4. Peri-Operative Management of Anti-Coagulation and Anti-Platelet Therapy

Interestingly this lot operate on Facebook. I didn’t realise that. I’ve signed up to follow them. Hopefully that might provide some useful CPD…



31 August 2016 (Wednesday) - IBMS e-newsletter

The IBMS newsletter came in this morning. All actually rather interesting; however some was irrelevant.


It is so easy to get engrossed in histological dissections or antibiotic discussions, or the ethics of LBGT. CPD is supposed to help me improve what I do. I need to focus. I’m not entirely sure the IBMS e-newsletter isn’t too generalist for its own good…



31 August 2016 (Wednesday) - Pipettes

Some might feel this article a tad basic, it does rather point out the obvious, but for a basic refresher on pipettes it concentrates the mind on a topic which is usually taken for granted…



30 August 2016 (Tuesday) - Cholera

This article looked interesting at first sight – why do people with blood type O often get more severely ill from cholera than people of other blood types?

The article discussed how cholera attaches to various intestinal antigens, and explained that ABO antigens appear on the intestinal cells. But the article actually said “the blood group antigens – A, B, AB and O” and that is where I rather became sceptical. “A, B, AB and O” are phenotypes. A and B are antigens.
Do they actually mean “O antigen” Do they actually mean H substance and precursor substance?


I can’t help but feel that the terminology in this article leaves a lot to be desired…


29 August 2016 (Monday) - BloodMed Newsletter

Another BloodMed e-mewsletter. Whilst these aren’t immediately applicable to what I do, I often wonder if they are harbingers of things to come. Take today’s one - A new test for childhood leukemia which could have major implications for diagnosis and treatment. The test for acute lymphoblastic leukemia involves the measurement of extracellular vesicles released by cancer cells into the blood.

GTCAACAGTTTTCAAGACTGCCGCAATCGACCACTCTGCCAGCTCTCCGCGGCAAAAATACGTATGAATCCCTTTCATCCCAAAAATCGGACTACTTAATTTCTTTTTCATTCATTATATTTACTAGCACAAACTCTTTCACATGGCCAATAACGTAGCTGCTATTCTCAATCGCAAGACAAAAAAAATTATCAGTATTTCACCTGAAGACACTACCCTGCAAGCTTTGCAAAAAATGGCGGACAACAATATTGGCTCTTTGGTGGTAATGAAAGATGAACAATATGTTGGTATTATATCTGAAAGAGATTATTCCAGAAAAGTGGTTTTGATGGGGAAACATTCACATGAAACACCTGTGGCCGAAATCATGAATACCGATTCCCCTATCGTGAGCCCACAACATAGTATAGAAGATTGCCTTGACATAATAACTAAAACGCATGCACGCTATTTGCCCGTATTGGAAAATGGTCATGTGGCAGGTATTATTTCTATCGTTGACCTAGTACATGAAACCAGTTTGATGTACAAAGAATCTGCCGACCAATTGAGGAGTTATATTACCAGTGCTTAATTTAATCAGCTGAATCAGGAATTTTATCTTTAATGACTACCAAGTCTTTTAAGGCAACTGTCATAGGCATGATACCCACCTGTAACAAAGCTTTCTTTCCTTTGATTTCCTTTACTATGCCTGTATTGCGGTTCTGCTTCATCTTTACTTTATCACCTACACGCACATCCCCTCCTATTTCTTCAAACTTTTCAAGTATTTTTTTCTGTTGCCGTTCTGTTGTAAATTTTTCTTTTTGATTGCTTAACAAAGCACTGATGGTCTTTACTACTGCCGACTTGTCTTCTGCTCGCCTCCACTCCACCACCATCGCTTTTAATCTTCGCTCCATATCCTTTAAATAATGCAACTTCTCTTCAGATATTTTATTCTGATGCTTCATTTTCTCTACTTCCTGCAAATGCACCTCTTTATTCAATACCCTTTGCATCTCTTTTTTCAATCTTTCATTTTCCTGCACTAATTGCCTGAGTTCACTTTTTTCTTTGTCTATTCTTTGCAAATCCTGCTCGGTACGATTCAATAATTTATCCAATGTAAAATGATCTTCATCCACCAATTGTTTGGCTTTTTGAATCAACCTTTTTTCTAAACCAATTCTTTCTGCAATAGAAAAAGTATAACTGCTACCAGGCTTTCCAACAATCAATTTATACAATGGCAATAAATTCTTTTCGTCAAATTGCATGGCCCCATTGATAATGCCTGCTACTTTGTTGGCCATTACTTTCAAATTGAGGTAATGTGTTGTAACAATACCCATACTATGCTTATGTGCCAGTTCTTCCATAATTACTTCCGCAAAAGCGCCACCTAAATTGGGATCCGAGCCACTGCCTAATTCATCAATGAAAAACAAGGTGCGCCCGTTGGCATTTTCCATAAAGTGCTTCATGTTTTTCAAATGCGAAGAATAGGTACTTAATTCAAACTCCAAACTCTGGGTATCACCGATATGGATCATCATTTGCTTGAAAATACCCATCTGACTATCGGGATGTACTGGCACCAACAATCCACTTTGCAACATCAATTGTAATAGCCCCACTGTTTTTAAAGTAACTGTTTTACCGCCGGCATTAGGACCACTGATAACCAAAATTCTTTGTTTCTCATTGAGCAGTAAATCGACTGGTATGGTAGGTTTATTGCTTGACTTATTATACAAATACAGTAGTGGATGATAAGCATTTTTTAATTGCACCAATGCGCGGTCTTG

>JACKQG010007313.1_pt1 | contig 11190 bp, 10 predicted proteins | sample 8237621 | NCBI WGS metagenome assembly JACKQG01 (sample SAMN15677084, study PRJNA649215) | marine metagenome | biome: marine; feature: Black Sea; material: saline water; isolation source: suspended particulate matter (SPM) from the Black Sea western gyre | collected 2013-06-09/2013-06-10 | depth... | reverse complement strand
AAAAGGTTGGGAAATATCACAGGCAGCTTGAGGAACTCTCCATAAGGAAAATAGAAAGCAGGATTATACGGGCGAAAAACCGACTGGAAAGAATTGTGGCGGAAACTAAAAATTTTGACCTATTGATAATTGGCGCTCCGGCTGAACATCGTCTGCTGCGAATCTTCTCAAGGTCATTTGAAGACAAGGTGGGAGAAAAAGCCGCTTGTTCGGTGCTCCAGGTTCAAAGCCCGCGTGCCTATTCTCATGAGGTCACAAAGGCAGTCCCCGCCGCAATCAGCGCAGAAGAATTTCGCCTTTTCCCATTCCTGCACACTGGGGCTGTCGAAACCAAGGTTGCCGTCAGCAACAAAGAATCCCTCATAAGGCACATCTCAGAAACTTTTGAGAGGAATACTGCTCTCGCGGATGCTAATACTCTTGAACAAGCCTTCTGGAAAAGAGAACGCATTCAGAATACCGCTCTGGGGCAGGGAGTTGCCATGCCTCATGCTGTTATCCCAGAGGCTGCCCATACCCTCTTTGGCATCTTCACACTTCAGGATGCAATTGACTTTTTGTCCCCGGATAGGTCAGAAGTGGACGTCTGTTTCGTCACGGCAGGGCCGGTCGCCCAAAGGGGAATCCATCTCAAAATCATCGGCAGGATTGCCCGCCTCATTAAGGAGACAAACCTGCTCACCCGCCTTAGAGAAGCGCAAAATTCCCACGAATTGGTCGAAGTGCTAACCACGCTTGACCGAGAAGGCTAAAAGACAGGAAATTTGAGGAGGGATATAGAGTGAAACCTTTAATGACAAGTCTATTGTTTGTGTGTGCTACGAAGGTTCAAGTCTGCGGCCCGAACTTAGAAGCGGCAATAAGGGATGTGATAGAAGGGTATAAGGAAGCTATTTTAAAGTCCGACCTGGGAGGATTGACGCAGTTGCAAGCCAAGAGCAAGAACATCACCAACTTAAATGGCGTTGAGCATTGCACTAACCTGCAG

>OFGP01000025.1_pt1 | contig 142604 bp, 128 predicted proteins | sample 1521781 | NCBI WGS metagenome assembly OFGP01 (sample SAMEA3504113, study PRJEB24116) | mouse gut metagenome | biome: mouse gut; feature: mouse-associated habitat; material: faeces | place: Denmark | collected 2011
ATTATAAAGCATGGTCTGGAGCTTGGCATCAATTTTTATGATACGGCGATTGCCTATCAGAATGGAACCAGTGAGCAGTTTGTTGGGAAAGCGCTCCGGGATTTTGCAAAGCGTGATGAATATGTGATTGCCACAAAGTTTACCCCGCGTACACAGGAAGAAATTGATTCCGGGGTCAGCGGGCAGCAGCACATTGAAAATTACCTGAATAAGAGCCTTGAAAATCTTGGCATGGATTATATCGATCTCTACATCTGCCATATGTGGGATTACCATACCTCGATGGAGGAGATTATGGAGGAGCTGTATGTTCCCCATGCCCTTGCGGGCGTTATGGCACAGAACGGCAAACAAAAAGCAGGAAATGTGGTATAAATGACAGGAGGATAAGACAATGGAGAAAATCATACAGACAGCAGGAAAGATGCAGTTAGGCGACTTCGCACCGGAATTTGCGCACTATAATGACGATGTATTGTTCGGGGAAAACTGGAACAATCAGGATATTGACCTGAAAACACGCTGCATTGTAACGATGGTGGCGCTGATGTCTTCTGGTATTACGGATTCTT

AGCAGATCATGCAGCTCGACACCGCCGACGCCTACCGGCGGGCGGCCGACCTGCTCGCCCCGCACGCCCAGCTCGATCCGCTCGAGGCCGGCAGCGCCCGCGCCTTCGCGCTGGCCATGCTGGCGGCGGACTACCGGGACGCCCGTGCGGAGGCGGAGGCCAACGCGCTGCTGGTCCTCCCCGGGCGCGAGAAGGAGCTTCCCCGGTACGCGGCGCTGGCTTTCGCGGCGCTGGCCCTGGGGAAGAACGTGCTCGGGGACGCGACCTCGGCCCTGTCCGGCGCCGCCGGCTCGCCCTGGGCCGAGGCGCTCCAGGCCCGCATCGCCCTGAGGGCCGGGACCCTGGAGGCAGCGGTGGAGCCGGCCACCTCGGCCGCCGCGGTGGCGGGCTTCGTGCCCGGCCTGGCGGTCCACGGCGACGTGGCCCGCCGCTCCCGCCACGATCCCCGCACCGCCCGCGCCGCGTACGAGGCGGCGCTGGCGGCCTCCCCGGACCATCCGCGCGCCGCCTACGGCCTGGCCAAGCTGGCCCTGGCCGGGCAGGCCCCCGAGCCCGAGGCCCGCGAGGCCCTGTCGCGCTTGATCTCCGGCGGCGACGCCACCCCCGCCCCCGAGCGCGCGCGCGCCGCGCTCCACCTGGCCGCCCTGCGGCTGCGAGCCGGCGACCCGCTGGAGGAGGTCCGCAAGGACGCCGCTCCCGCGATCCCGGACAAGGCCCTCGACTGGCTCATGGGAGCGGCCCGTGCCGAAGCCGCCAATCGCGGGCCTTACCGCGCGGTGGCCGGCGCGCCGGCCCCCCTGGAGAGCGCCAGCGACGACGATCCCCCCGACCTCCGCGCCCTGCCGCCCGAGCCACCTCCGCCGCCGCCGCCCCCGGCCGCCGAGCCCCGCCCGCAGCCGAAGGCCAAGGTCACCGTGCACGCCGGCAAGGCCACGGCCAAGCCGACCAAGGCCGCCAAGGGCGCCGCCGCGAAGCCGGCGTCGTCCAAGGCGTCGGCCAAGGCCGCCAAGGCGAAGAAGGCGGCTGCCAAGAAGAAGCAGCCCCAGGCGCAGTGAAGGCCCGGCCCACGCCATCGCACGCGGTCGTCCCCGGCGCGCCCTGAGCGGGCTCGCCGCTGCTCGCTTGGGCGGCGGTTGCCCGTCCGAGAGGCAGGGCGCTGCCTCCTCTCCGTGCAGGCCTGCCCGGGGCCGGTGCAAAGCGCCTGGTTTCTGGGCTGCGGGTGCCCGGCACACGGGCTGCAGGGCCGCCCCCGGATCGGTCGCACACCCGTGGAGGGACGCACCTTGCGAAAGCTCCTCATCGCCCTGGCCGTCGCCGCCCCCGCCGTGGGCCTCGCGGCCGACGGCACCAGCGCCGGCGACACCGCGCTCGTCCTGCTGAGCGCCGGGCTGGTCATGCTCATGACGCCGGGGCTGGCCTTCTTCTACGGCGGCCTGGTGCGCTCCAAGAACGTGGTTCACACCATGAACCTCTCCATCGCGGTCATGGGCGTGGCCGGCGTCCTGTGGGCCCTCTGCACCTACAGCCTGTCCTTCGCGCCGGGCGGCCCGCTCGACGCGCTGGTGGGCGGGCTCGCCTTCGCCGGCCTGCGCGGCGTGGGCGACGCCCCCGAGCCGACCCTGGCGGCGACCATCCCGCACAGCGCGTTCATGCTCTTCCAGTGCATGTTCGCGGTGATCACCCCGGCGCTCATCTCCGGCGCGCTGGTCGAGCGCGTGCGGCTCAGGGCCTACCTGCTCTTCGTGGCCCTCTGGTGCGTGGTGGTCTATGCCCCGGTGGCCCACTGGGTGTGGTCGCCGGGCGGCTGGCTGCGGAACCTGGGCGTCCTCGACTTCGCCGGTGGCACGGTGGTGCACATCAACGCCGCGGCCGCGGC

The article was rather vague about how one goes about detecting these vesicles, but I’m sure this is the way forward…


Blood 21 July 2016; doi:10.1182/blood-2015-12-688051

25 August 2016 (Thursday) - Bagpipe Lung

I read in the news today that players of brass wind instruments are at risk of an obscure disease called “bagpipe lung”. Apparently sufferers develop a bad reaction to mould and fungi lurking inside the moist interior of bagpipes. This was rather an article of academic interest until I saw that it has been reported in saxophonists.

However I was always under the impression that one blew the instrument, not sucked it. Certainly that is how I play my saxophone…


I suppose this isn’t really that relevant to my professional practice, but after thirty-plus years I’ve found a disease of which I’d previously never heard…

23 August 2016 (Tuesday) - Haemolysis

I found this little quiz today. Somewhat twee…. Only five questions, but some of them made me think.

As for my score… 4/5 – could do better…